If your credit score is very low, or even non-existent (like with many people starting in life have), you may find it tough to get into a good rental property. Still, assuming that you’re able to show a full credit report to a landlord (instead of them using a tenant screening service that only tells them whether or not you meet some minimum standard), you still have a shot. If you don’t have any major black marks against your name, like a car being repossessed or a credit card being charged off, they may be willing to look at previous landlords’ references, proof of income, and other factors in addition to credit scores.
Can you Rent a Place with a credit score of 600?
The 600 region is doubtful territory for many landlords. Credit scores in this range don’t necessarily indicate either financial recklessness or stability, so having someone with better credit co-sign the lease or offering to pay the first three months in advance will generally get you into even sought-after properties.
It’s very important that you know your own credit report and be prepared to talk frankly about any problem areas with your landlord. If you still owe back rent, for instance, but you weren’t actually evicted and are working to pay back your former landlord, a mediocre credit report can be counterbalanced by demonstrating your good faith.
Is 650 a good credit score for renting an apartment?
Any credit score above 650 is considered good and will probably be enough to land you an apartment in a really popular neighborhood, even while the economy is booming. Unless you have a criminal record, a history of lawsuits, or something similar in your past (which a comprehensive tenant background check will, in fact, turn up), your credit score alone should qualify you.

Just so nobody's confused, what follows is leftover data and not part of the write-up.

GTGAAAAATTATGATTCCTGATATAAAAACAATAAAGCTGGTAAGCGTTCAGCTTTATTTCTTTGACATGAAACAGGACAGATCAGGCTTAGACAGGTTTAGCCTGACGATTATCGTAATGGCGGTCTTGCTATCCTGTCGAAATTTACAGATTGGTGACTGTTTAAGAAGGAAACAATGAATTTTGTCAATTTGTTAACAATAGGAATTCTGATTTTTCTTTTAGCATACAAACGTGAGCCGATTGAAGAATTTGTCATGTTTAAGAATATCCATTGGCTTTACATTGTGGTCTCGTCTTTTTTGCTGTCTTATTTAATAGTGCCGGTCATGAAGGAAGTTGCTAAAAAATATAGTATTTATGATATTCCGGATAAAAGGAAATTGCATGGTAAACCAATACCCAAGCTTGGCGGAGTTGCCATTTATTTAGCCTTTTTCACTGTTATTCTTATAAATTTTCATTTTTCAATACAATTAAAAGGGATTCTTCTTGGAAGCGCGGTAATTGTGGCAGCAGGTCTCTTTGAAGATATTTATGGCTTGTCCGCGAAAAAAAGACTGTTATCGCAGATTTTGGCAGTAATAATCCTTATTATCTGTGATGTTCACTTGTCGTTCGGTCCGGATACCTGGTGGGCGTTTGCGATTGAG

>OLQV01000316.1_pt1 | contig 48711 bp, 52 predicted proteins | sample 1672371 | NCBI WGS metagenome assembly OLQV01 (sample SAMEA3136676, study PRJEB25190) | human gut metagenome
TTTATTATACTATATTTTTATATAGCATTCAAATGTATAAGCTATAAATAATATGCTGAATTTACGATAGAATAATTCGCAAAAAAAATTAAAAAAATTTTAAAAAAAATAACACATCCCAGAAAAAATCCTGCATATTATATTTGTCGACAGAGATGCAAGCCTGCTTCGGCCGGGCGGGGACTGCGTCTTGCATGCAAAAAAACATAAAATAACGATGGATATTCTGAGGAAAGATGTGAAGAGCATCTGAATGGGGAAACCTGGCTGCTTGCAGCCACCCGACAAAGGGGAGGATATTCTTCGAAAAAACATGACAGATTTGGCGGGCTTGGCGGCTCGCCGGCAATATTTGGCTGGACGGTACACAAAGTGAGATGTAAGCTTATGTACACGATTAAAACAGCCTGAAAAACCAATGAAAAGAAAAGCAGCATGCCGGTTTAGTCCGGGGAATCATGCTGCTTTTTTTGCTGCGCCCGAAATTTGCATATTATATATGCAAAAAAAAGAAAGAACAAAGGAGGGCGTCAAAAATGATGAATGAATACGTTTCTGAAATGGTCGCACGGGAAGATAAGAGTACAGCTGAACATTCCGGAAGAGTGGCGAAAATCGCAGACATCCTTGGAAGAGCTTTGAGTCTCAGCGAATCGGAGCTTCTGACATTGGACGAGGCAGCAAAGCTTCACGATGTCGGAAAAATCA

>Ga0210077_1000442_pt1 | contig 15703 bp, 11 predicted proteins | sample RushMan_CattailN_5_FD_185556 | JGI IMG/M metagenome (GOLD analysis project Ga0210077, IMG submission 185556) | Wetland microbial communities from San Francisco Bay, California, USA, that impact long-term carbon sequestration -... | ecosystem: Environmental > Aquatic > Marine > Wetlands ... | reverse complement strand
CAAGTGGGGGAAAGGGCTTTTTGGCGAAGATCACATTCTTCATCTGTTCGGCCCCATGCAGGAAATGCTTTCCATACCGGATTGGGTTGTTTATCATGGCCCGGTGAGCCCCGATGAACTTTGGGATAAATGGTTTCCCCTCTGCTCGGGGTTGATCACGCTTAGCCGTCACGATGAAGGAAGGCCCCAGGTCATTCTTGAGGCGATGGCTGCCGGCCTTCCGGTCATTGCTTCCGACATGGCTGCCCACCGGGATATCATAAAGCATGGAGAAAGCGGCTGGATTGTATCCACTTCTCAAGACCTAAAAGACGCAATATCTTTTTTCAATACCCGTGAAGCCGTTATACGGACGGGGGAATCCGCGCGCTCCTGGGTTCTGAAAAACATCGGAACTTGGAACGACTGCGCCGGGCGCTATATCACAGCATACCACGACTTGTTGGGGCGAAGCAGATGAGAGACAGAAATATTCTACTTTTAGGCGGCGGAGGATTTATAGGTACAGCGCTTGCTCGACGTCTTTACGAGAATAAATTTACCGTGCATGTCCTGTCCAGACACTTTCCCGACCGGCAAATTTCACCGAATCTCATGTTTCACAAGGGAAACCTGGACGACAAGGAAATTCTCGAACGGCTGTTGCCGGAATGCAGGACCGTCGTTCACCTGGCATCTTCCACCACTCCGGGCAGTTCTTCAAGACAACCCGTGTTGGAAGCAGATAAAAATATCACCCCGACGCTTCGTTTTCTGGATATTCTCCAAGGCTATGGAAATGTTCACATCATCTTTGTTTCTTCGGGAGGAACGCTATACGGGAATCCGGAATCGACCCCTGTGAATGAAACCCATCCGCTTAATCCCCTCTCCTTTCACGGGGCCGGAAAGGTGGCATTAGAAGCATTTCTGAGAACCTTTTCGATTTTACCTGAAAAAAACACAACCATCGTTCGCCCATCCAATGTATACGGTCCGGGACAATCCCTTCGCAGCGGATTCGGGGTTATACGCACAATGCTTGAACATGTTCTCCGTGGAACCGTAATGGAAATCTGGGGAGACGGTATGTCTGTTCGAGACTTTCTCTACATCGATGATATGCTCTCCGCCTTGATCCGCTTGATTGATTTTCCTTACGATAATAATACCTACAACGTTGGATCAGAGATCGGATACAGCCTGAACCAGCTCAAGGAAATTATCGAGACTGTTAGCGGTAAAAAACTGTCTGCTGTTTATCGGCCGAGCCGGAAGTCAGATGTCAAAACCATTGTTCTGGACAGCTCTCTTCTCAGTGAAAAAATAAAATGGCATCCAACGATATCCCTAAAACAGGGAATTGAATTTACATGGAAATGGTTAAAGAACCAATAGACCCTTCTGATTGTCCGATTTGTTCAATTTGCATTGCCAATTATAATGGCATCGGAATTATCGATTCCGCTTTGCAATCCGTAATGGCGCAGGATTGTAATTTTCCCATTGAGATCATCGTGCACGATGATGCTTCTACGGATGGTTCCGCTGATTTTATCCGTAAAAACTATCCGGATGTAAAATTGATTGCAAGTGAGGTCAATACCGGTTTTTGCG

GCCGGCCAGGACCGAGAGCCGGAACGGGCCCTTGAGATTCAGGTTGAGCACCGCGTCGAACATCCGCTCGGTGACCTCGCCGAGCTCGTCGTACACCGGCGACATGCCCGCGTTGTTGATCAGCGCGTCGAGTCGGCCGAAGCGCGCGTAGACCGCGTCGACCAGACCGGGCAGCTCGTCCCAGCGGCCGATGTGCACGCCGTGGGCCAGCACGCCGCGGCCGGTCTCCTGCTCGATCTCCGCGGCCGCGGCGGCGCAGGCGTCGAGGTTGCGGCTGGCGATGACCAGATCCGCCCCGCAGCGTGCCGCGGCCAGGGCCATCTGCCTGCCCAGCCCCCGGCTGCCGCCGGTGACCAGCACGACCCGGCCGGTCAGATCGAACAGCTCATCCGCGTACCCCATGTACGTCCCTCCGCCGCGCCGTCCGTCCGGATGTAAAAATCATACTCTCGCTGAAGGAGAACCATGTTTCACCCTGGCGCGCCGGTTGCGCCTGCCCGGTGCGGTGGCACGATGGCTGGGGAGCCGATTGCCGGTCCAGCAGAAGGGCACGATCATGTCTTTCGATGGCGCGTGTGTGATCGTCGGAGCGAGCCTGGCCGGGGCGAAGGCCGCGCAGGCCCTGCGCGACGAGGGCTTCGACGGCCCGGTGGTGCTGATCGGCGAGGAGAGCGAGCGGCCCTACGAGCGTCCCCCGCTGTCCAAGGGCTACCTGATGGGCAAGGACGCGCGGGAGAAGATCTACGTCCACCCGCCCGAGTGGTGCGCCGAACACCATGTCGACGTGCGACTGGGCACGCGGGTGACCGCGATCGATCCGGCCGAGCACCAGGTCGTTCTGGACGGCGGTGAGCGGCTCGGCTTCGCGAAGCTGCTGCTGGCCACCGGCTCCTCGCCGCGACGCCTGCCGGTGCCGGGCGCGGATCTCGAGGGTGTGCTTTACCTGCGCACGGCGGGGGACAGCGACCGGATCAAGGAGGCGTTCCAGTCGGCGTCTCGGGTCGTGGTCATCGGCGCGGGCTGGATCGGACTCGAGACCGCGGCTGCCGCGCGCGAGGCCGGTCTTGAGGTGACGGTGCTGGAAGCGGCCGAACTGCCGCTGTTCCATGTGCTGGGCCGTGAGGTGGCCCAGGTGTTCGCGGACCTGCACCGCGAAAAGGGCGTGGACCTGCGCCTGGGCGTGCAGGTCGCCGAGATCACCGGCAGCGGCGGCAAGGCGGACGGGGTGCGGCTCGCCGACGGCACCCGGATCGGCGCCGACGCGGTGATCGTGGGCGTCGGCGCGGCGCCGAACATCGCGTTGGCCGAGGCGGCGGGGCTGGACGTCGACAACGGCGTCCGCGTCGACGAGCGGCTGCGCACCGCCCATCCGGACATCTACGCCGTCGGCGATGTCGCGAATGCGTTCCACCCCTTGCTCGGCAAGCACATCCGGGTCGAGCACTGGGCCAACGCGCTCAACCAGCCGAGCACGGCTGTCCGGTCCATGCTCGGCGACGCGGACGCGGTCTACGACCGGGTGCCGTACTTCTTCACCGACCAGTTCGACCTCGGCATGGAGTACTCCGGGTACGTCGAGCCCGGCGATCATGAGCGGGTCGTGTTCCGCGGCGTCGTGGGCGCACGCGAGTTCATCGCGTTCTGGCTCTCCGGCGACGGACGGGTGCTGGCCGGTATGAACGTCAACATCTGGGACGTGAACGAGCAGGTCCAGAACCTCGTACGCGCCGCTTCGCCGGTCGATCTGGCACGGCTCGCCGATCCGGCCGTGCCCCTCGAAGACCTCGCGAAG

Additional Tips for Renting with a Low Credit Score
- Ask friends who will vouch for you if they know anyone who has an apartment for rent.
- Private owners often don’t check credit scores, preferring to trust their gut.
- If your landlord is on the fence, showing references from previous landlords, offering to set up automatic payments, or demonstrating that you prefer cash over credit cards can go a long way.
- Even if your credit score is terrible, it pays to explain why. Divorce, medical bills, or overusing a credit card when you were young are all respectable excuses for a low score.
Fix Your Credit Score for Next Time
Finding a good apartment for rent in a nice neighborhood can be like pulling hen’s teeth if you have bad credit. The experience may be painful, but it is also an opportunity to realize how much influence credit bureaus really have over your life. Even if you never paid much attention to your credit before, you know now that the results of a credit check can affect your whole life, including when looking for work.
You might want to start turning things around as far as your credit is concerned: pay off those credit cards as soon as possible, settle bills promptly, and make sure your landlord reports your rent payments. It takes time to lift your credit score out of the gutter, but doing the right things consistently is sure to make dealing with landlords easier the next time around.
These lessons can be tough to learn, but hopefully, we at DirectLoanTransfer can help smooth the way. If you enjoyed reading this or have some tips you’d like to share with others, please let us know in the comments.